If you are familiar with the Florida Keys’ marine world, you’ve probably had an experience with Florida Keys Sharks. When you see a shark, the excitement of your experience is often elevated. Sharks have inspired fear and respect via movies, books and even “Shark Week.” It is important to dispel the myths of vengeful man-eaters and become familiar with some of the local sharks, their common behaviors and their importance to our environment. Sharks are at the top of the food web and go after the older, slower, and sicker populations, thereby keeping the marine ecosystem in a healthy balance.
One of the most widespread sharks in the Keys is the gray nurse shark. It’s one of the few sharks that can lay motionless on the bottom, often under ledges and wrecks. Other sharks must continuously swim to move oxygen over their gills, while nurse sharks can pump water over their gills. Grayish-brown in color, they blend into their environment. Barbels, fleshy appendages similar to a catfish’s, help detect prey. They eat bottom-dwelling fish, shrimp, crabs, lobster, sea urchins and coral. They can grow up to 14 feet but average 6 to 9 feet in length. Although nurse sharks appear lethargic, they can be dangerous if provoked. A good rule to follow, which applies to all marine life, is “look, but don’t touch.”
Another group of sharks that are common to the Keys are the reef sharks. These are the black tip, white tip and gray reef sharks, named for the color tips on their dorsal and caudal fins. Found in shallow waters around the coral reefs, they feed mainly on fish. Reef sharks sometimes hunt in frenzied groups, but are mostly seen cruising the reefs alone.
The greater hammerhead shark is found on both sides of the Florida Keys, in the open ocean and in shallow waters. In channels or under bridges, they’ll wait for an easy meal, feeding on fish, rays, sharks, squid and crabs. They can grow to 18 feet, while the bonnethead shark, measuring in at 3 to 4 feet, is the smallest member of the hammerheads.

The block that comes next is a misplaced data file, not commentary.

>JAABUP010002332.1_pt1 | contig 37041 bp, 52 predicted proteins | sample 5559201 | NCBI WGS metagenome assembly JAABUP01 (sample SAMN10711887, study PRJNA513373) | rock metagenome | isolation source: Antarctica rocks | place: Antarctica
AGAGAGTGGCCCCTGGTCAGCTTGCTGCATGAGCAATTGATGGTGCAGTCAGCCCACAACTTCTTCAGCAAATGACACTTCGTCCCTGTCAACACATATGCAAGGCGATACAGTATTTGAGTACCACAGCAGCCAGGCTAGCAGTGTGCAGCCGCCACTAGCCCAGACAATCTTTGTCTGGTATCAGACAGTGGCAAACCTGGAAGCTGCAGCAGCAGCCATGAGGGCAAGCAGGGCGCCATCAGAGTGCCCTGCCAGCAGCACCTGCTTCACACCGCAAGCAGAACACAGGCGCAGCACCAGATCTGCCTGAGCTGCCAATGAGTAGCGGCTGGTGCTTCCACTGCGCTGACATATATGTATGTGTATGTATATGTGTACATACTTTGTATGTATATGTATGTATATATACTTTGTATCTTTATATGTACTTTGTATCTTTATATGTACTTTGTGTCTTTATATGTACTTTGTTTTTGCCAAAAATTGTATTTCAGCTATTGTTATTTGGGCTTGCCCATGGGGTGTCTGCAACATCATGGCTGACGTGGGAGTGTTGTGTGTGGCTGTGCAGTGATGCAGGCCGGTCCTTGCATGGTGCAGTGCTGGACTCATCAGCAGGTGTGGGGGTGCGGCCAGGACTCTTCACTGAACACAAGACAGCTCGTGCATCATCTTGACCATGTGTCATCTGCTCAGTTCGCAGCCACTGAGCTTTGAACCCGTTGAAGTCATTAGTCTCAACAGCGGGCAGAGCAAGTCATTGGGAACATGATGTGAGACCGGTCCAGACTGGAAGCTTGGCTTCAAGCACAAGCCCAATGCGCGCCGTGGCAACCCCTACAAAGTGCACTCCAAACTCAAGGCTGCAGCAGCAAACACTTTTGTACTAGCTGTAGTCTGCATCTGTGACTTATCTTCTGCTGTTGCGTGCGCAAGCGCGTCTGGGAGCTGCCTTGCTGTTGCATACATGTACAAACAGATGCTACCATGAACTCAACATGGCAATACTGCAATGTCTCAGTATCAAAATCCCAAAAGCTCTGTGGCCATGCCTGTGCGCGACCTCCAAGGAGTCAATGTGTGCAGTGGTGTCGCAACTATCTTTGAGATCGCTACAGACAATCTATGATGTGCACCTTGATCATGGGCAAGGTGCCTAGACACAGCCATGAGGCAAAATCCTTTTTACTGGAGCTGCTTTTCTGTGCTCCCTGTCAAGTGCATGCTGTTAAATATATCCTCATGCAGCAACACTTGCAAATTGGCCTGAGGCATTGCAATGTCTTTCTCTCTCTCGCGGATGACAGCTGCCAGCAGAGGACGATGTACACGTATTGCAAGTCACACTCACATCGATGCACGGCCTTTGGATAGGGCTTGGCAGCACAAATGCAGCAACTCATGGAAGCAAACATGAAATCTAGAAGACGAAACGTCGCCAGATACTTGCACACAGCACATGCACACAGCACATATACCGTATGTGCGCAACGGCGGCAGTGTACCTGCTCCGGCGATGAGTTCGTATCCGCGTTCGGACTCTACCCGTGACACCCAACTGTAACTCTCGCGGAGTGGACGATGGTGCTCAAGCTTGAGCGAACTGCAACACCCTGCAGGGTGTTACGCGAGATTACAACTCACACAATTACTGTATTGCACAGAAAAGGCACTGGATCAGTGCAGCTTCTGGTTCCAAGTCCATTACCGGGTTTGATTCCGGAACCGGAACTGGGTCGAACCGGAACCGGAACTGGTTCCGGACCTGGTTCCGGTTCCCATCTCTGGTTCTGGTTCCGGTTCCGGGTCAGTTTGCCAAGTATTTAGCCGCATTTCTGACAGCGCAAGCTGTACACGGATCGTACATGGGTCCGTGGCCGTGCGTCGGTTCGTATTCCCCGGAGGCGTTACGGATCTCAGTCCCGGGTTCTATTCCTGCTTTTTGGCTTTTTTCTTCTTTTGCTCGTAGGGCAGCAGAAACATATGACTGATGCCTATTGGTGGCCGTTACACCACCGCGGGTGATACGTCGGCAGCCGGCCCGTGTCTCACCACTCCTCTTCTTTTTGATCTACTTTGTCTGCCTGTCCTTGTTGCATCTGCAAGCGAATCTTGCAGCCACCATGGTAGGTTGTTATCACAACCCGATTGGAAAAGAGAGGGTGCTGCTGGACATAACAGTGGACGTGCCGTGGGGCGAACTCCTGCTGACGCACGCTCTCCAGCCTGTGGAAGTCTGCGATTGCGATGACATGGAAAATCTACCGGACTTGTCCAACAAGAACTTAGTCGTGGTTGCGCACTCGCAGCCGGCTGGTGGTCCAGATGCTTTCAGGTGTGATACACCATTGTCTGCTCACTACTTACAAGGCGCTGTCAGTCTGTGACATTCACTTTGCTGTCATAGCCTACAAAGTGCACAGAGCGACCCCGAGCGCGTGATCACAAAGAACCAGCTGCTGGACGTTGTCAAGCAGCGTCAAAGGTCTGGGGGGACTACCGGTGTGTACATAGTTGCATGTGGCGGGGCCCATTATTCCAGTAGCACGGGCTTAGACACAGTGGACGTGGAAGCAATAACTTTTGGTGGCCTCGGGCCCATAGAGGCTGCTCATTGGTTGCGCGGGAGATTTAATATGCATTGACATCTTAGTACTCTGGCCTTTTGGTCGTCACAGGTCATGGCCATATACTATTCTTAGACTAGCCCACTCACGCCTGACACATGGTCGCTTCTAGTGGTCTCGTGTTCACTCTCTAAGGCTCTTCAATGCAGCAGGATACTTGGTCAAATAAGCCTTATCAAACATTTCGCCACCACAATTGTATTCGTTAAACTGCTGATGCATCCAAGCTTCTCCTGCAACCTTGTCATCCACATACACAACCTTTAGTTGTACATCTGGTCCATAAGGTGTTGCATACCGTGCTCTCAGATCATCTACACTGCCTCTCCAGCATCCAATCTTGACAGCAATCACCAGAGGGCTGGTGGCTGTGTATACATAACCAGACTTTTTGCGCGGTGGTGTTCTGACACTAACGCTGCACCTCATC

The bonnethead’s shovel-shaped head is narrower and more rounded than a hammerhead. Bonnetheads feed primarily on crustaceans, but also eat clams, octopuses and small fish. They are quite wary of and usually avoid divers.
The notorious bull shark is considered to be unpredictable and is third on the list of most dangerous sharks. Bull sharks can be 13 feet long and weigh 1,200 pounds, with females being larger than males. They are gray on top and white below. They feature two dorsal fins, one large and another much smaller. They feed on fish, turtles, sharks and occasionally birds but aren’t too picky about their diet and will eat what’s readily available.
You may encounter other, less common, sharks when exploring Keys’ waters. Prepare to be exhilarated and plan your trip to the real Florida at floridastateparks.org. You may gain a “fish tale” that you can spin to your friends for years. Just remember: be aware of your surroundings, act safely and have fun.
Bob Muhly is a park ranger at John Pennekamp Coral Reef State Park.